These events lead us steadily towards the film's show stopping sequence: the men switching marital beds in the early hours of the morning. The burdens of yuppiedom may nullify thought, instinct and judgement; nonetheless, how can Richard assume that Kay, even in a midnight drowse, would not recognise a different body drawing up against her, different hands caressing her? (Need I extrapolate further?) 
The critical knives sharpened. And yet there’s a crucial detail, and really a very interesting one, that is often played down in critical conjecture: Eddy has planted another seed in Richard's mind (with the assistance, however reluctantly, of Kay), that the women subconsciously want this to happen. Richard clearly takes stock in Eddy's presentation of worldly knowledge. As we find after Richard has been framed for Kay's murder, he believes that Priscilla had also been implicitly pushing him towards the night of wife-swapping, to seemingly prove his risk-taking masculinity; that he, like Eddy, is also a man "in the game". It's a strong reveal of Richard's unspoken assumptions of his wife, as well as a firm indication of the extent to which his frustrations with the banality of his work and his very existence - with Eddy's orchestrated goading escalating it all - have infiltrated his perceptions.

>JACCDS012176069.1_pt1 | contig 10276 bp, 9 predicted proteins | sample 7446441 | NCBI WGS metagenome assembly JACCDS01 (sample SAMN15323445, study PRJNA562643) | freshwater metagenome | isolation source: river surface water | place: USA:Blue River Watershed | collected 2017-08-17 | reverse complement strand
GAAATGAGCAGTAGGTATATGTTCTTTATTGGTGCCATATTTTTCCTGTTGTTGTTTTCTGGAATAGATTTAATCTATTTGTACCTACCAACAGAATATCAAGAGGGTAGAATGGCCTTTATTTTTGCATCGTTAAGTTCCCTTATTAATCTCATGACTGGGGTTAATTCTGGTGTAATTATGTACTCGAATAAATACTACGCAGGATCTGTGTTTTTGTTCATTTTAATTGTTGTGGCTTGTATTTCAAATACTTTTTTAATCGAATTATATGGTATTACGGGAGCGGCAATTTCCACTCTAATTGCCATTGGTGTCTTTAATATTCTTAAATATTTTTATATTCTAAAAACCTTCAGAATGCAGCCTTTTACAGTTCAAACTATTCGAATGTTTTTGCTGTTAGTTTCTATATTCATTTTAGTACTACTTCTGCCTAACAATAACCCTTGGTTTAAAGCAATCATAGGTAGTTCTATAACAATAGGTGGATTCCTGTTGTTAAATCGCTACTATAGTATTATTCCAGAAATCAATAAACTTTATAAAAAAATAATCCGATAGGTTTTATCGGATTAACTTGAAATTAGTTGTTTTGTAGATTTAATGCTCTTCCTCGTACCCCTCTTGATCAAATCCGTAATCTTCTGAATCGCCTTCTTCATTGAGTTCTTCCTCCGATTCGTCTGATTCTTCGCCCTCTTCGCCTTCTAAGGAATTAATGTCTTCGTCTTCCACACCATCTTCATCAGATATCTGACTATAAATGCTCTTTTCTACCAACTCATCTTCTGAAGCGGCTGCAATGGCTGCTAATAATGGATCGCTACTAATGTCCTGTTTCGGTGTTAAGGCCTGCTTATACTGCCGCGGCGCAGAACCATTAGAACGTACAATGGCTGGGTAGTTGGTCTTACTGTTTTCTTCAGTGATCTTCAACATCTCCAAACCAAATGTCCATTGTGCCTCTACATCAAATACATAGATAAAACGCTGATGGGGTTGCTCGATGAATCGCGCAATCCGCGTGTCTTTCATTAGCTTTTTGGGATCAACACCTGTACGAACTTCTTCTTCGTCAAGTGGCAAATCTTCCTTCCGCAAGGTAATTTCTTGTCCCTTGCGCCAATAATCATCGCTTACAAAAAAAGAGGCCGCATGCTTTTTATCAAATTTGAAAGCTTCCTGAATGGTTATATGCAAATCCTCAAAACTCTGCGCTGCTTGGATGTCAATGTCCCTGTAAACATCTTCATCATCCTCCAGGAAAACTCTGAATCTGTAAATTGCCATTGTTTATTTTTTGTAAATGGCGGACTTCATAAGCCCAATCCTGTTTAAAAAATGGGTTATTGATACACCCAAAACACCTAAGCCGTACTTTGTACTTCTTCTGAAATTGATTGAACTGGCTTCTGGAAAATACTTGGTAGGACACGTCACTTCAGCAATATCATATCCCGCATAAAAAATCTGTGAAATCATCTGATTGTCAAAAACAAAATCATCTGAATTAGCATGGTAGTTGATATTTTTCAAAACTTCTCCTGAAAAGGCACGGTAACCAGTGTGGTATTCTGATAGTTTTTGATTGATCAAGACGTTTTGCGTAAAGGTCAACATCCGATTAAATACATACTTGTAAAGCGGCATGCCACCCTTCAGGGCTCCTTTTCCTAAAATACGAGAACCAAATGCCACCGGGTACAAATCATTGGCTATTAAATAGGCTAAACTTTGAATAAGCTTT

Nightmare. The second half almost exclusively becomes Richard’s quest to reveal the criminal machinations and clear his name. This is his nightmare – and it firmly becomes the film's propulsion. That Kline is an eminently watchable actor, and makes a very engaging “everyman” (like he did in the previous year’s Grand Canyon) plays to the film’s strength. By contrast, while the film’s first half suggested character trajectories for Priscilla and Kay, in the second half they are practically shrouds. They are there for Richard to (re)discover and confront. What we discover of their motivations is only a) what Richard directly discovers in his strained contact with them, or b) through what other characters tell Richard. They are not given substantial individual moments of explanation (in contrast, say, to Kim Novak's flashback and voiceover letter-writing in 1958’s Vertigo). It is fair that one could feel irritated by the lack of explication, but such a creative decision stays true to the maxim: the second half is one man’s nightmare, where the people he (and we) knew in his life suddenly exit the picture and seem strangers to us when we see them next.